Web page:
Intended for healthcare professionals

Clinical Review State of the Art Review

Prevention of falls in older people living in the community

BMJ 2016; 353 doi: https://doi.org/10.1136/bmj.i1419 (Published 28 April 2016) Cite this as: BMJ 2016;353:i1419

Re: Prevention of falls in older people living in the community

This article is most welcome, as a really thorough treatment of an important subject. However, we note that 'No patients were asked for input in the creation of this article.' If they had been, it might have been even better. (I did notice a couple of typos!)

Although the setting for the article is the USA, many features apply to the UK. Yearly physical examinations are obviously a good idea, together with medication review. One thing that would also be helpful, particularly for elderly people with chronic conditions, is yearly reassessment for stability. Even better, a recent development in Edinburgh has been the availability of direct patient referral to Social Care Direct for 'a non-urgent falls assessment' within seven working days, involving a physiotherapist and an occupational therapist.

Unfortunately patients don't always know about this possibility: in early 2013 we didn't ourselves. In the case of my husband, disabled after a stroke in 2007, I noticed he was becoming more unsteady, and asked his GP for a re-assessment. Three months later we were still waiting for one, when he did in fact have a serious fall, which meant calling out the community alarm service, who skilfully helped him up and administered basic first aid: he was badly bruised but did not need to go to hospital.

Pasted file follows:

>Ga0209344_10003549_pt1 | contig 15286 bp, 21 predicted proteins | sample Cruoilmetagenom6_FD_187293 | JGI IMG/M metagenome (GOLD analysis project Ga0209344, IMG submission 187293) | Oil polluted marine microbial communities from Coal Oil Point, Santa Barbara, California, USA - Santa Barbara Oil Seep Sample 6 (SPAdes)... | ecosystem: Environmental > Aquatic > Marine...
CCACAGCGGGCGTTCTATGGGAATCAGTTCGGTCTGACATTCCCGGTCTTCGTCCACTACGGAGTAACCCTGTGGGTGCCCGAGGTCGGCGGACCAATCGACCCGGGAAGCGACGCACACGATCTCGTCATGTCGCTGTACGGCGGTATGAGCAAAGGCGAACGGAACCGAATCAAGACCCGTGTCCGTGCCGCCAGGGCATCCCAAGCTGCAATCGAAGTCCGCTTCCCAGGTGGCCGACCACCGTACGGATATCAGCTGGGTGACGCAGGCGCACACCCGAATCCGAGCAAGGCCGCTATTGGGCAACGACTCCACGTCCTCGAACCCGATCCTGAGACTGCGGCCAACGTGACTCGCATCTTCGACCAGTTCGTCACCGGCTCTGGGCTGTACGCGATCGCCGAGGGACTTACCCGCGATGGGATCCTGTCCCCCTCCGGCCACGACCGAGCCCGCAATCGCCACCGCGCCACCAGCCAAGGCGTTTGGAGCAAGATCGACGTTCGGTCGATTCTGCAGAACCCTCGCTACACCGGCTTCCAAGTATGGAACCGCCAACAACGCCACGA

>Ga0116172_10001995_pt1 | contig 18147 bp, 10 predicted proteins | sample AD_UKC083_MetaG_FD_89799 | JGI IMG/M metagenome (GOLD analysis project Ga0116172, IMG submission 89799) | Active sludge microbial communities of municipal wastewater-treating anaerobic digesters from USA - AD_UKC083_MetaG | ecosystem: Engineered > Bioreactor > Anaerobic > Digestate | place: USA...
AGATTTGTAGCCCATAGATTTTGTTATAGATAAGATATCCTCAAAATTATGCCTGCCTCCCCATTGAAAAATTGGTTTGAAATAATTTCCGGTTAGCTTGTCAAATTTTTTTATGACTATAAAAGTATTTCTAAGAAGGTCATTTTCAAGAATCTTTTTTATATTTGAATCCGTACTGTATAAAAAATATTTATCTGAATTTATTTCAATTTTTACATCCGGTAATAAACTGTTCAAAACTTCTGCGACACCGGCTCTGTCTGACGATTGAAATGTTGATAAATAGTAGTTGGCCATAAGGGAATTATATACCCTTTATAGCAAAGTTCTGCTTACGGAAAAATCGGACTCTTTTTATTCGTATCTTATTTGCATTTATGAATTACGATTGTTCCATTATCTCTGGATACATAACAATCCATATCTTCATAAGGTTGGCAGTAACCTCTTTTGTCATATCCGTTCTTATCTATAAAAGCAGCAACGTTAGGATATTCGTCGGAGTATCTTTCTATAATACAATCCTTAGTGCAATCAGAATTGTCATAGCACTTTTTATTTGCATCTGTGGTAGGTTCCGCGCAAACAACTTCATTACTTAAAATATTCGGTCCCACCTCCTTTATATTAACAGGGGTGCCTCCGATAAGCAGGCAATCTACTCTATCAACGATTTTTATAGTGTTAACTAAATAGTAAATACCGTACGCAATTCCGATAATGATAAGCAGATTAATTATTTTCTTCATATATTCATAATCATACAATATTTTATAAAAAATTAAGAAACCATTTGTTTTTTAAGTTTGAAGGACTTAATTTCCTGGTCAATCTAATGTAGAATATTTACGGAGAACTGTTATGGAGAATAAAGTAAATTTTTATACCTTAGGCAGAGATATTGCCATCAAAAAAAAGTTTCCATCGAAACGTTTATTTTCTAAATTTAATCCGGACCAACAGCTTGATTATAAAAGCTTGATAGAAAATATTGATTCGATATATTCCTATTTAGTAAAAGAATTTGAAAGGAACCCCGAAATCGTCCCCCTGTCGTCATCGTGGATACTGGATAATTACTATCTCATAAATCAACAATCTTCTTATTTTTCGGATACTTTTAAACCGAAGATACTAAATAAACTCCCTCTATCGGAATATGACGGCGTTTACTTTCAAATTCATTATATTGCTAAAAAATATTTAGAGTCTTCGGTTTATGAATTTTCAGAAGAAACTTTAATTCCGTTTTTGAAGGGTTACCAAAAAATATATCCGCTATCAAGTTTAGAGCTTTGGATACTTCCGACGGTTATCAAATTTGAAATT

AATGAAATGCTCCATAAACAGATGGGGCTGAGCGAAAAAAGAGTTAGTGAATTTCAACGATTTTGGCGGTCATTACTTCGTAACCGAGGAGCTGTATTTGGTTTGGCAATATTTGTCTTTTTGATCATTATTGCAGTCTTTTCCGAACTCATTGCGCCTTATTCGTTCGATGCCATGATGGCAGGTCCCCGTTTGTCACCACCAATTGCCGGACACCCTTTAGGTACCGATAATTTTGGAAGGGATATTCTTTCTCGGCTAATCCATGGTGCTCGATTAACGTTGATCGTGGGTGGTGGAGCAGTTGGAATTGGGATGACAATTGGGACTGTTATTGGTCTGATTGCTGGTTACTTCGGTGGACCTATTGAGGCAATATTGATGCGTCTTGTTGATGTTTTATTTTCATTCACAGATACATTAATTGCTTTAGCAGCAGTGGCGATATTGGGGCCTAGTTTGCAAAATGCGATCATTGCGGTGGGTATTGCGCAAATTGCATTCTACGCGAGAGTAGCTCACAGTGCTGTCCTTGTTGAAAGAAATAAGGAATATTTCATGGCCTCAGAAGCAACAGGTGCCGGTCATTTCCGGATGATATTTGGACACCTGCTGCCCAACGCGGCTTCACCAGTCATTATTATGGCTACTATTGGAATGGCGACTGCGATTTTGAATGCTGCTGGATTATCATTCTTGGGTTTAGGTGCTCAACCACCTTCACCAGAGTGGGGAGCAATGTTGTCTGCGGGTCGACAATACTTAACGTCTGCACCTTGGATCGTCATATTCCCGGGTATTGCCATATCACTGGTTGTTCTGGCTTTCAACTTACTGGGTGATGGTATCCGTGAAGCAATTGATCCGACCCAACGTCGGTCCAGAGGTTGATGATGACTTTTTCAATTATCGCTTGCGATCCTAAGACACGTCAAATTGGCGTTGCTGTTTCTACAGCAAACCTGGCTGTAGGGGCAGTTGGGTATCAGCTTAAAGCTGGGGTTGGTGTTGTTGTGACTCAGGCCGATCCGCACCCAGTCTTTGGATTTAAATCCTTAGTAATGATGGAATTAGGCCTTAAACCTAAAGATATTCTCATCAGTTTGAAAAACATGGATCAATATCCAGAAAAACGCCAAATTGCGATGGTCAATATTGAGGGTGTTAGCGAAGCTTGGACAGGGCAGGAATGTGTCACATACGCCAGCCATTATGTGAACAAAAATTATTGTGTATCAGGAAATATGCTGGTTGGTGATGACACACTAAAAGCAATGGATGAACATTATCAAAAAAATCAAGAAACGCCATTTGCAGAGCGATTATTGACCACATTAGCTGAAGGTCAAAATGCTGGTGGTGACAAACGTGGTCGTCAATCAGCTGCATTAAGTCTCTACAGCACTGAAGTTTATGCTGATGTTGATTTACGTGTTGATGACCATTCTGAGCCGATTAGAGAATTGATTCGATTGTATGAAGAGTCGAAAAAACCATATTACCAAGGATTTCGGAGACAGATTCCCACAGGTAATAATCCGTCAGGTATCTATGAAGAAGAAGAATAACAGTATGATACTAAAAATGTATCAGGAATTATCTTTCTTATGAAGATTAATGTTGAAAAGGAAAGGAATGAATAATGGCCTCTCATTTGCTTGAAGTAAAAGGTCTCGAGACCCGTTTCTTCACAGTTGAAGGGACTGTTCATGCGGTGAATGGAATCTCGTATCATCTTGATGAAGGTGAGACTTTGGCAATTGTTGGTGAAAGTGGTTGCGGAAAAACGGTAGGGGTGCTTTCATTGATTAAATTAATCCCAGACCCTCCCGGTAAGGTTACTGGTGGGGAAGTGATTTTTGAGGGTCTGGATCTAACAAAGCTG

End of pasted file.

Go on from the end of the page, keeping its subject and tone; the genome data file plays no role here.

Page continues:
The very next day, after another call to his GP, a joint team of physiotherapist and OT came along and helped greatly with fitting up new aids and suggesting exercises, illustrating good combined working between NHS (the physiotherapist) and Social Care (the OT). The community alarm service is another great idea: it works with an alarm round the patient's neck, which he only has to press to gain help at home: it is a huge relief to me to know that if I am out and my husband has a fall he will be helped appropriately. It costs us £4 a month, and is well worth it. (The service is means-tested and for some it is free.)

For a wholly different reason, about a year later, with his GP's permission, my husband discontinued two of the drugs (statins and beta-blockers) he had been on for the previous six years, since his stroke. Although he had had minor falls before the episode described above, since then he has had none. It is interesting to note that once more polypharmacy may be the culprit. (1)

Heather Goodare (retired counsellor)
hm.goodare@virgin.net

Patient consent obtained.

1. Goodare H. Discontinuing drug treatments (rapid response). BMJ 2014; 349:g7013.

Competing interests: No competing interests

02 May 2016
Heather M. Goodare
retired counsellor
Edinburgh